Finding ways to manage your stress level is crucial to maintaining your physical and mental health. Dr. Jeffrey Turell, director and founder of Strive Mental Health and Wellness, says stress can arise from the simplest of challenges or unexpected life circumstances. “People often procrastinate and avoid addressing the initial cause of their stress,” says Turell. “By taking control and creating a plan with concrete, actionable steps, you can resolve your stress and reach your goal.” Here are five coping mechanisms to help alleviate your stress.
Getting adequate sleep for 8-9 hours each night is a cornerstone of good mental and physical health and an important tool in handling stress. “Not getting enough sleep is in itself a stress to the body,” says Turell. “When your body has had enough sleep and you are well rested, you are better able to think clearly and take a practical approach to problem-solving.”
If you’re in a pinch and need to burn off some steam, turning to physical activity is a surefire way of dealing with immediate stressors. A quick workout can increase self-confidence and improve your mood and overall sense of well-being. “If you are stressed, physical exercise can provide instant relief by clearing your mind and helping you think more creatively,” says Turell. “You will also feel good about doing something positive for your body.”
Meditation can be helpful in reducing and managing stress while providing a long list of long-term benefits. Relaxation, peace of mind, awareness, clarity and confidence can all result from meditation, but note: those are not the overarching goal of the mental health practice. “The goal of meditation is to quiet and clear your mind of any thoughts, not to resolve your situation,” says Turell. “Upon completion, you will be in a more relaxed frame of mind to better handle your situation.”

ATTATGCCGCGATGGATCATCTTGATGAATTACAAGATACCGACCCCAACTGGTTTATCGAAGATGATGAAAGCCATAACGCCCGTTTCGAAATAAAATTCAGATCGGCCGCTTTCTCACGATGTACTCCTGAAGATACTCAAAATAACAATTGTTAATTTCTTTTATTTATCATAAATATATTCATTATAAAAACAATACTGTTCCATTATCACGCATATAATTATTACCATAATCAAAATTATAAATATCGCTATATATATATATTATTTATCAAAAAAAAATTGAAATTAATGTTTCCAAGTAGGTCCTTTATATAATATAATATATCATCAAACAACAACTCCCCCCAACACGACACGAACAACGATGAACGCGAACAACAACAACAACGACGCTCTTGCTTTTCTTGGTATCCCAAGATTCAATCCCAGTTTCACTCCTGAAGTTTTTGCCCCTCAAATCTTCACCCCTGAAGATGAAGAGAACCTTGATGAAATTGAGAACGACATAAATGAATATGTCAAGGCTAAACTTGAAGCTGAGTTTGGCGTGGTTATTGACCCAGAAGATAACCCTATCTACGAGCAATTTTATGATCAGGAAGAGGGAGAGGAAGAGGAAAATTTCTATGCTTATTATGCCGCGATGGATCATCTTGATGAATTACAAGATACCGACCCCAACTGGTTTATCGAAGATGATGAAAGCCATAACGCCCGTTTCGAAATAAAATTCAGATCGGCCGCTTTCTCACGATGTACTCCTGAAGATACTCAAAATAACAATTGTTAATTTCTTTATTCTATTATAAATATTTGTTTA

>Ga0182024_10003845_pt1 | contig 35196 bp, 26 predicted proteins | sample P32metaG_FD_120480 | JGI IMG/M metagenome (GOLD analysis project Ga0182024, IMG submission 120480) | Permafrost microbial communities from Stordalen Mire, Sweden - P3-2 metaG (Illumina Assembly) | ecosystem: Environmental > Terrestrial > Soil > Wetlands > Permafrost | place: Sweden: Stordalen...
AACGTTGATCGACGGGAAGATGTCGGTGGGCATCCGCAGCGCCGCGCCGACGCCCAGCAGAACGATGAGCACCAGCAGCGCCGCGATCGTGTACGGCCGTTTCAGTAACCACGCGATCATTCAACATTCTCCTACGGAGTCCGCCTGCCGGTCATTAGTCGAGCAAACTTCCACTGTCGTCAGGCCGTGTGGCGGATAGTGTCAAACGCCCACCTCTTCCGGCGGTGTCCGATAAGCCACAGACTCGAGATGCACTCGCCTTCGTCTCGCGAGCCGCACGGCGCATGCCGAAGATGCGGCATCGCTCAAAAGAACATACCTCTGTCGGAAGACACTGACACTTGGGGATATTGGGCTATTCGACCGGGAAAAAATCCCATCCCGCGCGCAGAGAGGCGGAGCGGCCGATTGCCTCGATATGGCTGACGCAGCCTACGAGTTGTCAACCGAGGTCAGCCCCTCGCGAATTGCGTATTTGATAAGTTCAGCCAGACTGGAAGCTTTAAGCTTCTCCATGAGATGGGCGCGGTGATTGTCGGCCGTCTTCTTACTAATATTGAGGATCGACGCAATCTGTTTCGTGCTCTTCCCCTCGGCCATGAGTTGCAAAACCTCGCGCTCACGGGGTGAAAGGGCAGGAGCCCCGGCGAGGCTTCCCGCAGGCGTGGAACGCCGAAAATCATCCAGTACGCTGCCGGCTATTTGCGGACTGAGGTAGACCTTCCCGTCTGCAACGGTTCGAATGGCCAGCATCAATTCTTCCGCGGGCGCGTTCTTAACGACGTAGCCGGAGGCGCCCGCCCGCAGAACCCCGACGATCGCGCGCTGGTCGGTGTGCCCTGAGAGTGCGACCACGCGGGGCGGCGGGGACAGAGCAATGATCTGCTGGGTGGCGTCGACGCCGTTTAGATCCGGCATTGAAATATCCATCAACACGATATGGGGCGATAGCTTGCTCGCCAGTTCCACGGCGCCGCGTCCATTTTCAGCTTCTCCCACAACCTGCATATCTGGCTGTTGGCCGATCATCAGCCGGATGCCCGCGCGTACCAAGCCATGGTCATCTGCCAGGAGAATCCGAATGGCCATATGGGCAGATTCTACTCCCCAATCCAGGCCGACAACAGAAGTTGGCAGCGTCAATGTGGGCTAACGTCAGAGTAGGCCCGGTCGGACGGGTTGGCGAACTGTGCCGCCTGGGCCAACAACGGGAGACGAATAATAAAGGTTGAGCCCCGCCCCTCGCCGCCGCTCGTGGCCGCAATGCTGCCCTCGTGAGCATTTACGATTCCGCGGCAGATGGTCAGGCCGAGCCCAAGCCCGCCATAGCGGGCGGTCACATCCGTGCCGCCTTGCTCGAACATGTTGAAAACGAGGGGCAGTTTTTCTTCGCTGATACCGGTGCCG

Sometimes stress can lead to periods of isolation in which our natural response is to shut down. It’s good to fight against that instinct by socializing with others so you can direct your energy outward instead of inward. Being social with others will help put things in perspective. “Interacting with other people is good for your mind and your body and makes you feel like you are not alone,” he says. “When you spend time interacting with others, you develop bonds of friendship and common shared experiences.”
A quick escape to the great outdoors has positive benefits for anyone needing to clear their head. Turell suggests taking a walk around the neighborhood or venturing to a park for a brief respite. “There is almost nothing more relaxing than hearing the flow of a river, the crash of a waterfall, or the crunch of leaves underneath your feet,” he says. “It can create a general sense of relaxation that opens your mind to creative solutions and makes your situation seem more manageable.”